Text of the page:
Senate votes to create innocence commission

Published 9:41 pm Friday, April 8, 2016

MONTGOMERY (AP) — The Alabama Senate on Thursday approved legislation — inspired by the case of a death row inmate — that would create a state commission to review innocence claims in capital convictions.

Under the narrowly tailored bill, an inquiry innocence commission would review only new evidence that hadn’t previously been heard by a court, either at trial or during appeals of a death penalty case. Senators voted 20-6 for the bill, sending it to the House of Representatives for consideration.

“Now, I’m all for the death penalty, but if we are going to have it, we ought to make sure that the people we execute are, in fact, guilty,” said the bill’s sponsor, Sen. Dick Brewbaker.

Email newsletter signup

The Pike Road Republican cited the case of death row inmate Bill Kuenzel, who has been unsuccessfully trying to get an appeal heard. Kuenzel was convicted of killing Linda Jean Offord during a 1987 robbery at Joe Bob’s Crystal Palace in Sylacauga.

Kuenzel’s lawyers said they have new evidence that creates doubts about his guilt, but have been unable to raise it in court after missing a deadline to bring forward a newly discovered evidence claim.

His conviction was based largely on plea deal testimony from his roommate, Harvey Venn, who pleaded guilty to a lesser charge and served about 10 years in prison.

Under Alabama law, accomplice testimony must be corroborated by other evidence in order for the conviction to stand.

Kuenzel’s lawyers said a teenage witness — who had placed Kuenzel at the scene in her trial testimony — had initially told the grand jury she didn’t know who was at the store that night and couldn’t see a face. Lawyers said they later discovered that Venn, who testified that he waited in the car while Kuenzel killed the clerk, owned the same gauge shotgun as the murder weapon. Venn, who had blood on his pants, also initially told police he was with a different friend at the convenience store, Kuenzel’s lawyers said.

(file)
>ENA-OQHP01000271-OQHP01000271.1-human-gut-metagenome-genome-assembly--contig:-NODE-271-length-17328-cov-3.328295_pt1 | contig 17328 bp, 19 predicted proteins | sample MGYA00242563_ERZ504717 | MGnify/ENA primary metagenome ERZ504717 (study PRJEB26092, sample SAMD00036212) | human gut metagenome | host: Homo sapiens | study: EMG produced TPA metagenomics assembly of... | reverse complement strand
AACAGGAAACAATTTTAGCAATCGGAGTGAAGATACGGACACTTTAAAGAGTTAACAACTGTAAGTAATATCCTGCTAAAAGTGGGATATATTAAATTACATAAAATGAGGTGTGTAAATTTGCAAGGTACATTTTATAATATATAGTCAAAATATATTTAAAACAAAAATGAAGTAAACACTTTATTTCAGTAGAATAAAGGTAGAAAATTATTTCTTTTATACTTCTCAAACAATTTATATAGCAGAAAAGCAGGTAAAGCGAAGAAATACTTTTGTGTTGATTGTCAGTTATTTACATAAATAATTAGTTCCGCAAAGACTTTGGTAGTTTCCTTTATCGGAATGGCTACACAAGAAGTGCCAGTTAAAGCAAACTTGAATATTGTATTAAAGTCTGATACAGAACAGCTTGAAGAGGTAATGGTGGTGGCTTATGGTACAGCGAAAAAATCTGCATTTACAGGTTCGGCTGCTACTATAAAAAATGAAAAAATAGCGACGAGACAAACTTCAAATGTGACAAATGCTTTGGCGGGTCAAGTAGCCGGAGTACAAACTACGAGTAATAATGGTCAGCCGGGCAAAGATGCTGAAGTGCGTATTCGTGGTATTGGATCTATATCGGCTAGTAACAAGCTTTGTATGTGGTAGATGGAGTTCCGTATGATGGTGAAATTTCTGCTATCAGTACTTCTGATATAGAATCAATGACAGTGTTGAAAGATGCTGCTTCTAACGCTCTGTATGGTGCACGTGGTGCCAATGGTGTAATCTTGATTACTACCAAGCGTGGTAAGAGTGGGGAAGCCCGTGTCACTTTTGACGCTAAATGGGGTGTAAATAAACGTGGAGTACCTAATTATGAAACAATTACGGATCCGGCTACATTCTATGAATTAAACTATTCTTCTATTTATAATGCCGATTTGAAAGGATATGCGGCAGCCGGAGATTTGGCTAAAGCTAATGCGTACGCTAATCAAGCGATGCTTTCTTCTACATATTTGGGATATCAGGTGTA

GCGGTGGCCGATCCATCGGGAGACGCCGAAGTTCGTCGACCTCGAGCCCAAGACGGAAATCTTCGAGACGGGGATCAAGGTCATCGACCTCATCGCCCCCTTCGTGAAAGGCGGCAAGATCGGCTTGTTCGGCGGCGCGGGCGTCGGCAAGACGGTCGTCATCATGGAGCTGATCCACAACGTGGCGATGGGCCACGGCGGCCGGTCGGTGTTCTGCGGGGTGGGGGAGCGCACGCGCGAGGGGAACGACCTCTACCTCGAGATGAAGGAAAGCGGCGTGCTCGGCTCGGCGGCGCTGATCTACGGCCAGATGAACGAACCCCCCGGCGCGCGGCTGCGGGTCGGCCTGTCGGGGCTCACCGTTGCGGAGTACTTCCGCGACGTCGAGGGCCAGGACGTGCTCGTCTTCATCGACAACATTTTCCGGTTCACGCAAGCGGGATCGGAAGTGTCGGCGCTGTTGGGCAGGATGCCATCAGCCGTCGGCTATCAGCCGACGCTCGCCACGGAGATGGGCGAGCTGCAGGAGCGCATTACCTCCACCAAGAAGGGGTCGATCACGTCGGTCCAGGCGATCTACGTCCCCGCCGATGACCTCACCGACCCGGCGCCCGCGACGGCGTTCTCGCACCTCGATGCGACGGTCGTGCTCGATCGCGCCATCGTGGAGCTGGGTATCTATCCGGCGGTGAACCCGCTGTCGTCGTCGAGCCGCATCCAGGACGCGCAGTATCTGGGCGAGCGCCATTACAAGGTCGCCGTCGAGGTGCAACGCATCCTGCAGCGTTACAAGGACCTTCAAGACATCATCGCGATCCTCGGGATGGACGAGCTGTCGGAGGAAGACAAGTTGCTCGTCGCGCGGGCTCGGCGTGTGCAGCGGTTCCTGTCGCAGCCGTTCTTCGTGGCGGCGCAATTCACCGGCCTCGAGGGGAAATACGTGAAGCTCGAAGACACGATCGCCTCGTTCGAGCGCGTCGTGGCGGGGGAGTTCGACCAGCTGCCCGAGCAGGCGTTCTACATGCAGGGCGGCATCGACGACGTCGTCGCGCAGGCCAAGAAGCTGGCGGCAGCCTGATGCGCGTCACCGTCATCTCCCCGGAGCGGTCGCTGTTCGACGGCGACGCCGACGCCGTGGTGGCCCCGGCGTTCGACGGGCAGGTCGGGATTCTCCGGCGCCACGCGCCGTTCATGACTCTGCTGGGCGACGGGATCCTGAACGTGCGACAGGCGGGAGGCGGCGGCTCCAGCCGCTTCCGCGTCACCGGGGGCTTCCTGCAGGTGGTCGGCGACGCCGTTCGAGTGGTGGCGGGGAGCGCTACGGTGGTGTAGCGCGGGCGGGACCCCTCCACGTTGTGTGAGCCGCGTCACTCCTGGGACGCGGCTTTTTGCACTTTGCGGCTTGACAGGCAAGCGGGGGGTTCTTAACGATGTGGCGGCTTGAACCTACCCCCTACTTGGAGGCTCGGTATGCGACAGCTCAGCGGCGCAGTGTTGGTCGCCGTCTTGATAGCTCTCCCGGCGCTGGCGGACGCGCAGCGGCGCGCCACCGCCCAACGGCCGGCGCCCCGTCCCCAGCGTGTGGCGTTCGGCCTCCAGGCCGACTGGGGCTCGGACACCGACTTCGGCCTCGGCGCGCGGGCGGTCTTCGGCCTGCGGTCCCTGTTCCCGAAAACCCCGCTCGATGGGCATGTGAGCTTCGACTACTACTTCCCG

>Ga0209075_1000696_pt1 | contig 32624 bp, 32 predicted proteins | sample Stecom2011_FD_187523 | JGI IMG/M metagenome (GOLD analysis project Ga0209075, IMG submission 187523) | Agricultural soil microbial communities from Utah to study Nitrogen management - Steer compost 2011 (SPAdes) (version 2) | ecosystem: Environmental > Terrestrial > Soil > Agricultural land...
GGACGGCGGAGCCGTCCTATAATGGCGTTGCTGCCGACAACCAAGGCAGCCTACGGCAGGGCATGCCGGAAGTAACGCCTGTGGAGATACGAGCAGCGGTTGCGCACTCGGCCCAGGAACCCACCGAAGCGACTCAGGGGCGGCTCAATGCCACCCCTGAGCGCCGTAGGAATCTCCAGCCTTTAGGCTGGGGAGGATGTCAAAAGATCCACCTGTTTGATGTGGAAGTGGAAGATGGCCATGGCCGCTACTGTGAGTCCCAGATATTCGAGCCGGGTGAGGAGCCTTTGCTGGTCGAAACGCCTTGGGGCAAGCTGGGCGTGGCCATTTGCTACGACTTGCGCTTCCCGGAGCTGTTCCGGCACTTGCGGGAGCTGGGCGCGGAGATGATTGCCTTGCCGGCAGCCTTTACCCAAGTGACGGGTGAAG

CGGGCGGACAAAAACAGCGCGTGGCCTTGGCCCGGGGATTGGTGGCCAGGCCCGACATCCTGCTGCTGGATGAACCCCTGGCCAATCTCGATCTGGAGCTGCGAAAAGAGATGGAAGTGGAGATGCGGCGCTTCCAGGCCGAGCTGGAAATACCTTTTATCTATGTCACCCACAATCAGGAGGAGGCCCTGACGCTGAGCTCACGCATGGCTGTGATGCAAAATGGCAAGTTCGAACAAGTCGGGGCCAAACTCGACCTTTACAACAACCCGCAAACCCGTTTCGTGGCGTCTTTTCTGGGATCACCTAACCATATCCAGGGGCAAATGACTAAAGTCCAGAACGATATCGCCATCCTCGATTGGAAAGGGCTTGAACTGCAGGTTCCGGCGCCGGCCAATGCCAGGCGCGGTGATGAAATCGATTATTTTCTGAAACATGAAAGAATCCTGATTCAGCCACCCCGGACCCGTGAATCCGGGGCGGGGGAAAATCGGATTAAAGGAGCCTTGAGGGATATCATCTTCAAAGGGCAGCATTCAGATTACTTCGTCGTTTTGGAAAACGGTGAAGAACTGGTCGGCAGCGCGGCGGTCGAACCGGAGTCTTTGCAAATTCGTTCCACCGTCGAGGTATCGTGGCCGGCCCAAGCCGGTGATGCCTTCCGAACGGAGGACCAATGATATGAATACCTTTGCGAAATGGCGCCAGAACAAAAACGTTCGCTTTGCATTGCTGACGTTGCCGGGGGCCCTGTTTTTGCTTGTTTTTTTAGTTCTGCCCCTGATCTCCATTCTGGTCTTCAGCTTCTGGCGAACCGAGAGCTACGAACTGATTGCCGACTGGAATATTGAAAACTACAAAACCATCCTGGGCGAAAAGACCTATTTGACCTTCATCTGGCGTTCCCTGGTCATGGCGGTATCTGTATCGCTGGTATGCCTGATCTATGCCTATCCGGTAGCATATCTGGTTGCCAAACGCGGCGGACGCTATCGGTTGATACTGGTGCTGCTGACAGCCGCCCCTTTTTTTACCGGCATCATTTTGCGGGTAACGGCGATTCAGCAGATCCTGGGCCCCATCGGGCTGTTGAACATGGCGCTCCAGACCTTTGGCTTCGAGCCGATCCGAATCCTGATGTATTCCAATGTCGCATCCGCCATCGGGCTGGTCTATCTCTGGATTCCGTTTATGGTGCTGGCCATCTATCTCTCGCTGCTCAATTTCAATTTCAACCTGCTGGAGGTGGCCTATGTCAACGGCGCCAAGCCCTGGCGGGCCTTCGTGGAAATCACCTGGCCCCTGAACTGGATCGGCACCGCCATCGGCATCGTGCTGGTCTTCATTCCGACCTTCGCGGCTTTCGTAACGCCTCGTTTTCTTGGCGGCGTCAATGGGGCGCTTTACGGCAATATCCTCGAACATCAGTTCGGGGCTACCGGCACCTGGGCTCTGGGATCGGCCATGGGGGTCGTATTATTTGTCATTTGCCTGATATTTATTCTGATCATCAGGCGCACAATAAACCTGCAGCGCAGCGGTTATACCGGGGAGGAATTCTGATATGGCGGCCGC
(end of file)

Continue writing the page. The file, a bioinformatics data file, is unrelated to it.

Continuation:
The Alabama Supreme Court last week refused, without comment, to hear Kuenzel’s appeal.

“Just because he missed the deadline, no jury is ever going to hear this exculpatory evidence and we’re going to execute him. Bottom line,” Brewbaker said.

Alabama Chief Justice Roy Moore dissented in a special writing about the court’s refusal to hear Kuenzel’s case.

“Because of the irreversibility of the death penalty, however, I believe some leeway may be warranted in this case,” Moore wrote.

Brewbaker said he intentionally made the bill restrictive in order to boost its chance of passage in order to get Kuenzel’s case heard. An earlier version of the bill would have let the panel review felony convictions and established a death penalty moratorium.

Janette Grantham, of Victims of Crime and Leniency, a victims’ advocacy group, said Thursday she had not seen the new version of the bill. But she said she did not see the need for additional review since families of victims wait decades for death sentences to be carried out.

“We already have the longest appeals process in the country,” Grantham said.

The attorney general’s office did not have an immediate response to the new version of the bill.

The Alabama Court of Criminals in July rejected Kuenzel’s appeal, saying it was time-barred.

Assistant Attorney General Clay Crenshaw told the appellate court during oral arguments that while the trial witness had “slight variations” in her testimony, she said at trial that she believed it was Venn and Kuenzel at the store.

There was other evidence, Crenshaw said, that would corroborate Venn’s testimony, including that after the killing, Kuenzel told co-workers that the best way to kill someone was with a shotgun because it was harder to trace the shooting back to that weapon.

Kuenzel had been scheduled for execution last year, but the execution date was vacated while the appellate courts considered whether to hear his case.